New research finds that levels of a specific nerve protein spike in the weeks before new lesions appear in patients with RRMS.
Christian A. Vedeler, MD, PhD
A blood test might someday be able to detect pending disease activity in patients with relapsing-remitting multiple sclerosis (RRMS), according to a new study.
Researchers from the University of Bergen, in Norway, found that levels of the nerve protein neurofilament light chain appear to increase in the blood of patients who are developing new T1 and T2 lesions.
The findings suggest there might be a simpler and less expensive method of monitoring disease activity in RRMS patients versus standard MRI scans.
“We think blood tests measuring neurofilaments in sera from stable MS patients can replace routine MRI controls,” sstudy co-author Christian A. Vedeler, MD, PhD, said. “Our results,
however, need to be confirmed in larger and prospective studies.”
Vedeler, a professor in the university’s Department of Neurology, told MD Magazine neurofilament light chain was a logical biomarker because it represents neurodegeneration and it can be measured in serum.
The study was conducted over 2 years and involved 85 patients who had had RRMS for an average of 2 years at the start of the study. For the first 6 months, the patients abstained from disease-modifying therapies, but for the last 18 months they received interferon-beta 1a.
Participants were given MRI scans each of the first 9 months, at the 1-year mark, and at the 2-year mark. Meanwhile, blood samples were taken at months 3, 6, 12, and 24.
They found higher nerve protein levels were present up to 2 months before new lesions formed, and for 1 month after. Patients who had an increase of 10 picograms per milliliter of neurofilament light chain had a 48% higher chance of developing T1 lesions, and a 62% greater chance of developing T2 lesions, compared to patients who didn’t develop new lesions at the same time.
Notably, nerve protein levels were lower when the interferon-beta 1a treatment was started. The therapy targets flare-ups and slows the formation of lesions in the brain.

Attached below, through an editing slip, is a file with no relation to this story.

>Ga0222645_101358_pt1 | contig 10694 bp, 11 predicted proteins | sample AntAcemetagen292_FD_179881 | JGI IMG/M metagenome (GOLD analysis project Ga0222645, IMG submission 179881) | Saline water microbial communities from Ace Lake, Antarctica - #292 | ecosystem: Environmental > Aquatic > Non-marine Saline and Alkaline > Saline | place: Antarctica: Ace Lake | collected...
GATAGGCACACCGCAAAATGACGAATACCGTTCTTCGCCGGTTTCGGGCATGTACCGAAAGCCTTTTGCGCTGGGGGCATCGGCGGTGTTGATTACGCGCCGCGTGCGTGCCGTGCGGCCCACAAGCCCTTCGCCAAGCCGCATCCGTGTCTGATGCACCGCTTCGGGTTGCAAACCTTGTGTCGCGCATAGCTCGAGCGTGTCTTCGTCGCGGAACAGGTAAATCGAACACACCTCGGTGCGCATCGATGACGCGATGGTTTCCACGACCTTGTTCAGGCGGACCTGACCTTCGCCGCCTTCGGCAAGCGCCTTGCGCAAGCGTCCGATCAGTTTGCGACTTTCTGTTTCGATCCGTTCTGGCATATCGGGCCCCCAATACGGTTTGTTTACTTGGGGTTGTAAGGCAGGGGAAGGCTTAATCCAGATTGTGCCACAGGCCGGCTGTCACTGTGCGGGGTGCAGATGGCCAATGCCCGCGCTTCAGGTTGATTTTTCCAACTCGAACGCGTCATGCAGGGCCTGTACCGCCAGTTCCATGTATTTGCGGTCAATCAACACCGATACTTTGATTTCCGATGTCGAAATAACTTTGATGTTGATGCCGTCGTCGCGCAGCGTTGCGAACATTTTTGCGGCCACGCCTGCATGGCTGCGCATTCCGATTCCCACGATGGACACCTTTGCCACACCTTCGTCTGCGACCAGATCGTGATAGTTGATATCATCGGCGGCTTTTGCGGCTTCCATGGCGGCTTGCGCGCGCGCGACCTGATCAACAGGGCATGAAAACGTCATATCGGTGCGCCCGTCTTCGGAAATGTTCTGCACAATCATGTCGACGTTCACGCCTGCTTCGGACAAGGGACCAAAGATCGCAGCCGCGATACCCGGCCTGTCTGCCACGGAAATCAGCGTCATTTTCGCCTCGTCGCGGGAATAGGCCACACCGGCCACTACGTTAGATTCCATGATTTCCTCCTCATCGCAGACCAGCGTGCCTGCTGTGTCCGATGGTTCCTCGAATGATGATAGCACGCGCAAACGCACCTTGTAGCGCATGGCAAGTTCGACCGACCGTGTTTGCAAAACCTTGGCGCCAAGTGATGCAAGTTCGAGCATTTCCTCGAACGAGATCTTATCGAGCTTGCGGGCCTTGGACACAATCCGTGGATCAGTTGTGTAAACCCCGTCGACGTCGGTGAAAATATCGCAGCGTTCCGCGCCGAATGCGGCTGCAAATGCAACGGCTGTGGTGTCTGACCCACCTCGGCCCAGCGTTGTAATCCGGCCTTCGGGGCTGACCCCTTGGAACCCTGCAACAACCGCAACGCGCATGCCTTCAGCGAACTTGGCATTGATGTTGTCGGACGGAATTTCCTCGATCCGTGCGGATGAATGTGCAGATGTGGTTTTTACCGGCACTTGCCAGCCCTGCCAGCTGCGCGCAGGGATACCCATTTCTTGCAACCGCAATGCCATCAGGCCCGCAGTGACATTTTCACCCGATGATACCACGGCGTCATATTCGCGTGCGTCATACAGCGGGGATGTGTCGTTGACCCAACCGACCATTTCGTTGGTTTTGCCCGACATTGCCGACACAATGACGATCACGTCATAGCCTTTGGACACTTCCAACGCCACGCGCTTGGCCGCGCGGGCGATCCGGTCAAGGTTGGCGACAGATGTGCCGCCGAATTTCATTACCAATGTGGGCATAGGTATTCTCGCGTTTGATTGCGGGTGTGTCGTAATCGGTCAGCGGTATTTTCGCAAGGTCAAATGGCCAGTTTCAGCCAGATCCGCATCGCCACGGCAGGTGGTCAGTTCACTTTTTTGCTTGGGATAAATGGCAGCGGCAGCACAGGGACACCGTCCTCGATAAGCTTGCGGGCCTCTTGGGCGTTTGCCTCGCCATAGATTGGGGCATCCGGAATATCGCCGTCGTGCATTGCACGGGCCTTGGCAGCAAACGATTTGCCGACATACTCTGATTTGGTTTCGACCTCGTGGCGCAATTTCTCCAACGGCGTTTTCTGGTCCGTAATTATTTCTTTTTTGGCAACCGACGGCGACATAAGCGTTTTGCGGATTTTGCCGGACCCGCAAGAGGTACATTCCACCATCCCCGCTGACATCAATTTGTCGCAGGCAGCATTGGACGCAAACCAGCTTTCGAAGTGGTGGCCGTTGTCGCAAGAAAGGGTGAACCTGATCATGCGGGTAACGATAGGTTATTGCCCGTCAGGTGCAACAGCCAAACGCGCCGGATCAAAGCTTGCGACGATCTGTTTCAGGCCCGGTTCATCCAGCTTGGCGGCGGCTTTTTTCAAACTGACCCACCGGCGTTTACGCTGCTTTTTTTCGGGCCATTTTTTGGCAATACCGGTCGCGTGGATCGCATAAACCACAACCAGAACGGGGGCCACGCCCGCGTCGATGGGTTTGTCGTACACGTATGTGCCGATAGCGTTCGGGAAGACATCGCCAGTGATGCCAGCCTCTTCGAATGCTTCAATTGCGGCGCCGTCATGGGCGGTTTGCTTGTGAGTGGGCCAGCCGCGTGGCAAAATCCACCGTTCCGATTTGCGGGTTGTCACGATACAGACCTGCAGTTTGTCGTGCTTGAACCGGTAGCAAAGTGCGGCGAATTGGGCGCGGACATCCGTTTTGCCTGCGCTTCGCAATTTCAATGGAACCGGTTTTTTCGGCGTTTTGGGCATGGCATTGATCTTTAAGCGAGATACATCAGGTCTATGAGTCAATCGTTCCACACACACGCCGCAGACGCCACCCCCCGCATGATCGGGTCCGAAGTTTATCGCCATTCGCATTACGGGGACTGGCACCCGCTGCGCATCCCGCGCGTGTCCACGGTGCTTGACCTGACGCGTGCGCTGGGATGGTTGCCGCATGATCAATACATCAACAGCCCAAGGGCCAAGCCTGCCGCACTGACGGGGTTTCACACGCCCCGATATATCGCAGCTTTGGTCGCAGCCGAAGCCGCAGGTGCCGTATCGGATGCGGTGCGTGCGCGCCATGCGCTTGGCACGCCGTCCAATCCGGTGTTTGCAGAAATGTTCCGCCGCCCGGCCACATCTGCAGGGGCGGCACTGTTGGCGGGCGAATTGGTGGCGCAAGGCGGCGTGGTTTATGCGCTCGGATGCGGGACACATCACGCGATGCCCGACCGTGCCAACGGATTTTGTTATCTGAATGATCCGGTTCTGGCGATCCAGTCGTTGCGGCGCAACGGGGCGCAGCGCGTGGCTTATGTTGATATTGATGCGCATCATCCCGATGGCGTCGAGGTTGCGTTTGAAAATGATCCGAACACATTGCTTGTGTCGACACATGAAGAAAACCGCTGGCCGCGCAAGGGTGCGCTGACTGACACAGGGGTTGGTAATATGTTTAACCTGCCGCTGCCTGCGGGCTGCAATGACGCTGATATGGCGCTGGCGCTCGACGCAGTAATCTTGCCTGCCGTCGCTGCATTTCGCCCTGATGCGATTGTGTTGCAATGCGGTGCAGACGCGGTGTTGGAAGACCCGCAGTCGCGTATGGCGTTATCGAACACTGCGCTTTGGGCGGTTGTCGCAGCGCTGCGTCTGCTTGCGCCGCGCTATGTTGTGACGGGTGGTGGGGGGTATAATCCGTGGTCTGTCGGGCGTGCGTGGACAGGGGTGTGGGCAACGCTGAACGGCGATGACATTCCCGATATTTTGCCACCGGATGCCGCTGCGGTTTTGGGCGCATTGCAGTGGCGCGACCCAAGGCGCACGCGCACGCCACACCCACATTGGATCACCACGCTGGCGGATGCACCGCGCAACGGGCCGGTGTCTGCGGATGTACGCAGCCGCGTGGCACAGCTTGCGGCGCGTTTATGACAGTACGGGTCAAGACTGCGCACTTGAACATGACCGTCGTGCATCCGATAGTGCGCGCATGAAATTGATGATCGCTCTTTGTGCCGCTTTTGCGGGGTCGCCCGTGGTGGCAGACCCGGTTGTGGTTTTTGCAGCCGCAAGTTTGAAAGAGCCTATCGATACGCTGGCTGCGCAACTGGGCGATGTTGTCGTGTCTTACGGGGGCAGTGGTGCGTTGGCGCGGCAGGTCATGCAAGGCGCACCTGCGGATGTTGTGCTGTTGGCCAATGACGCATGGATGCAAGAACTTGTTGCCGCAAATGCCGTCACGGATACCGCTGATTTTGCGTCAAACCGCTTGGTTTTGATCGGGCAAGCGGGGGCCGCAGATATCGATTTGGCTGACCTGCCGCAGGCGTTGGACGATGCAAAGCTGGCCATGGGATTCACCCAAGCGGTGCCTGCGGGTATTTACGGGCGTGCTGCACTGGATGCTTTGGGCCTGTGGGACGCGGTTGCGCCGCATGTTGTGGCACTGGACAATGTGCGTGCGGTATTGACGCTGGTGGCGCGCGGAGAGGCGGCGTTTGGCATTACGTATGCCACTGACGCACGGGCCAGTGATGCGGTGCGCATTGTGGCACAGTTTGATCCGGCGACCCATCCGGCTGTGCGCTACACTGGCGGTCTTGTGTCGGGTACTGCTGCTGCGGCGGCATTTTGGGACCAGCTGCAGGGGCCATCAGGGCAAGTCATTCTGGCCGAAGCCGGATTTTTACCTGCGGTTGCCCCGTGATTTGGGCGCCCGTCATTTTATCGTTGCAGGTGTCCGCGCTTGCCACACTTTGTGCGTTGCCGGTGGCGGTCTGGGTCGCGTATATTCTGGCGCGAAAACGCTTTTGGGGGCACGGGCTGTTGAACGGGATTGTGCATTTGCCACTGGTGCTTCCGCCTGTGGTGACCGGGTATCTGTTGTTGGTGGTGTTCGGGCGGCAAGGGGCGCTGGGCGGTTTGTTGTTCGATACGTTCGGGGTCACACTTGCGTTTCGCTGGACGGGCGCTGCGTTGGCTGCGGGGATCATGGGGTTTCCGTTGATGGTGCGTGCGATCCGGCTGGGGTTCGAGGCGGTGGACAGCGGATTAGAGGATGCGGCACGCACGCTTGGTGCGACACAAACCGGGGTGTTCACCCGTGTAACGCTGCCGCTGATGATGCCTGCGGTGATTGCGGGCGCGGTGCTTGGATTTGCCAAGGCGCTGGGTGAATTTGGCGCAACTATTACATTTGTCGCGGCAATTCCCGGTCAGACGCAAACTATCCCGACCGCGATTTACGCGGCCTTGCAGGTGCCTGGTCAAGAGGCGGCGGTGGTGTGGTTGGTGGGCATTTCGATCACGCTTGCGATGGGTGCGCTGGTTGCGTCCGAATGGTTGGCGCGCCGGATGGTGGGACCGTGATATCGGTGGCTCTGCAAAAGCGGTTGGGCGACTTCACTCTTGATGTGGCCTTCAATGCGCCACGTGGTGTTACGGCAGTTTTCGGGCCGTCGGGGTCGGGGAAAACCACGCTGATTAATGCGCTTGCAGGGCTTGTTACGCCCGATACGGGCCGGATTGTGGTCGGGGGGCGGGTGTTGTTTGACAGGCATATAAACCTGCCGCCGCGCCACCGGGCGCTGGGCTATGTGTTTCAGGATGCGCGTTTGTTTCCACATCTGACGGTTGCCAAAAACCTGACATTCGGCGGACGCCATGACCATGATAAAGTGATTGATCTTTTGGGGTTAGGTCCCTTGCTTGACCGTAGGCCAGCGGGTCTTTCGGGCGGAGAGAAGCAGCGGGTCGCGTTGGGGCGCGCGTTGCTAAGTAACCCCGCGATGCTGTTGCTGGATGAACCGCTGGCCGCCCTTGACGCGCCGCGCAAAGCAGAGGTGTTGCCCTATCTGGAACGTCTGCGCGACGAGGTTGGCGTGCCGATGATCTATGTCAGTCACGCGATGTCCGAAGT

Mark Allegretta, PhD, associate vice president of commercial research at the National MS Society, told MD Magazine that if the results are confirmed, a blood test could create the potential to more quickly learn whether a therapy is working in a particular patient.
“Time is critical when you are talking about protecting the nervous system from damage,” Allegretta said.
He said this area of research is an active one within the neurology community, and for good reason.
“Identifying objective indicators of disease activity that mark the transition to progression, measure treatment impact, and predict an individual’s course and response to therapy is needed to improve clinical management of MS,” he said.
Indeed, Vedeler said he and his colleagues are also looking for other biomarkers, including promising biomarkers found in the spinal fluid. But he hopes these biomarkers can also be measured in the blood.
“In the future, probably several biomarkers reflecting both inflammation and neurodegeneration can be used to follow MS disease activity and response to therapy,” Vedeler said. “We plan prospective studies to confirm and expand our research on biomarkers in MS.”
The study, “Neurofilament light chain predicts disease activity in relapsing-remitting MS,” was published online in Neurology Neuroinflammation last month.